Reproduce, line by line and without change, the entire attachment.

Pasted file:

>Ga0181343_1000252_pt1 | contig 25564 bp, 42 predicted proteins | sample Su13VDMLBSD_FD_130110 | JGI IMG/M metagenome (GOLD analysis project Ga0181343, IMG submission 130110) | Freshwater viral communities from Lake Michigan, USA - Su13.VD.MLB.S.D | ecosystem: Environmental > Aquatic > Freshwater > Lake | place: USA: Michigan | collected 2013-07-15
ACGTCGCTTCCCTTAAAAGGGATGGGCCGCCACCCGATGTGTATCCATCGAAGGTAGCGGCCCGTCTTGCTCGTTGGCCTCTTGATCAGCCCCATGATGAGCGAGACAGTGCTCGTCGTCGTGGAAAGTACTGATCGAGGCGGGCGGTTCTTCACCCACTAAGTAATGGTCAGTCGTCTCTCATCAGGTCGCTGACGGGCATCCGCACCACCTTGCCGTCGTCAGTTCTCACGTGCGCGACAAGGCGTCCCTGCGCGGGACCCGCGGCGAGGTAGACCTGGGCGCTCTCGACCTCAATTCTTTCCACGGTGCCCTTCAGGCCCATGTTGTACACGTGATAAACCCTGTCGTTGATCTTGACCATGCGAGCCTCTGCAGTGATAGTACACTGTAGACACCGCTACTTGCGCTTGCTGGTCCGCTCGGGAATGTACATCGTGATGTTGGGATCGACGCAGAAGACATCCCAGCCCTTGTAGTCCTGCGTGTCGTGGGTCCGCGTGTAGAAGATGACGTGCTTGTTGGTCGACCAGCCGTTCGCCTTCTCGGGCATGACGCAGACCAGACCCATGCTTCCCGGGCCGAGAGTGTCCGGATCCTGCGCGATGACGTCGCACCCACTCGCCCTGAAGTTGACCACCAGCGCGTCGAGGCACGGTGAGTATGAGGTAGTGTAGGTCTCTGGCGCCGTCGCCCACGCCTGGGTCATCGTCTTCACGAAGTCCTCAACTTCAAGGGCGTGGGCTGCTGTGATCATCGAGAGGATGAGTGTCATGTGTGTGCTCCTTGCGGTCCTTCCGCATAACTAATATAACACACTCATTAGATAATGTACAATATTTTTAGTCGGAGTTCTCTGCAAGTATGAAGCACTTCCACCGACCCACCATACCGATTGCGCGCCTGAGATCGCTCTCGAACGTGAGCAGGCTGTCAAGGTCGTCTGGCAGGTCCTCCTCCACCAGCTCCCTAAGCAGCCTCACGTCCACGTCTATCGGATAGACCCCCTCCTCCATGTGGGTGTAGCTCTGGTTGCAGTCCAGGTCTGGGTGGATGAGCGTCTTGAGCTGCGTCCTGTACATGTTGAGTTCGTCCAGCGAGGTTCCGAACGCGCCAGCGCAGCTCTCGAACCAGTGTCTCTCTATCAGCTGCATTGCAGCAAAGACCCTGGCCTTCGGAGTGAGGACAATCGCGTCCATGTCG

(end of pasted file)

>Ga0181343_1000252_pt1 | contig 25564 bp, 42 predicted proteins | sample Su13VDMLBSD_FD_130110 | JGI IMG/M metagenome (GOLD analysis project Ga0181343, IMG submission 130110) | Freshwater viral communities from Lake Michigan, USA - Su13.VD.MLB.S.D | ecosystem: Environmental > Aquatic > Freshwater > Lake | place: USA: Michigan | collected 2013-07-15
ACGTCGCTTCCCTTAAAAGGGATGGGCCGCCACCCGATGTGTATCCATCGAAGGTAGCGGCCCGTCTTGCTCGTTGGCCTCTTGATCAGCCCCATGATGAGCGAGACAGTGCTCGTCGTCGTGGAAAGTACTGATCGAGGCGGGCGGTTCTTCACCCACTAAGTAATGGTCAGTCGTCTCTCATCAGGTCGCTGACGGGCATCCGCACCACCTTGCCGTCGTCAGTTCTCACGTGCGCGACAAGGCGTCCCTGCGCGGGACCCGCGGCGAGGTAGACCTGGGCGCTCTCGACCTCAATTCTTTCCACGGTGCCCTTCAGGCCCATGTTGTACACGTGATAAACCCTGTCGTTGATCTTGACCATGCGAGCCTCTGCAGTGATAGTACACTGTAGACACCGCTACTTGCGCTTGCTGGTCCGCTCGGGAATGTACATCGTGATGTTGGGATCGACGCAGAAGACATCCCAGCCCTTGTAGTCCTGCGTGTCGTGGGTCCGCGTGTAGAAGATGACGTGCTTGTTGGTCGACCAGCCGTTCGCCTTCTCGGGCATGACGCAGACCAGACCCATGCTTCCCGGGCCGAGAGTGTCCGGATCCTGCGCGATGACGTCGCACCCACTCGCCCTGAAGTTGACCACCAGCGCGTCGAGGCACGGTGAGTATGAGGTAGTGTAGGTCTCTGGCGCCGTCGCCCACGCCTGGGTCATCGTCTTCACGAAGTCCTCAACTTCAAGGGCGTGGGCTGCTGTGATCATCGAGAGGATGAGTGTCATGTGTGTGCTCCTTGCGGTCCTTCCGCATAACTAATATAACACACTCATTAGATAATGTACAATATTTTTAGTCGGAGTTCTCTGCAAGTATGAAGCACTTCCACCGACCCACCATACCGATTGCGCGCCTGAGATCGCTCTCGAACGTGAGCAGGCTGTCAAGGTCGTCTGGCAGGTCCTCCTCCACCAGCTCCCTAAGCAGCCTCACGTCCACGTCTATCGGATAGACCCCCTCCTCCATGTGGGTGTAGCTCTGGTTGCAGTCCAGGTCTGGGTGGATGAGCGTCTTGAGCTGCGTCCTGTACATGTTGAGTTCGTCCAGCGAGGTTCCGAACGCGCCAGCGCAGCTCTCGAACCAGTGTCTCTCTATCAGCTGCATTGCAGCAAAGACCCTGGCCTTCGGAGTGAGGACAATCGCGTCCATGTCG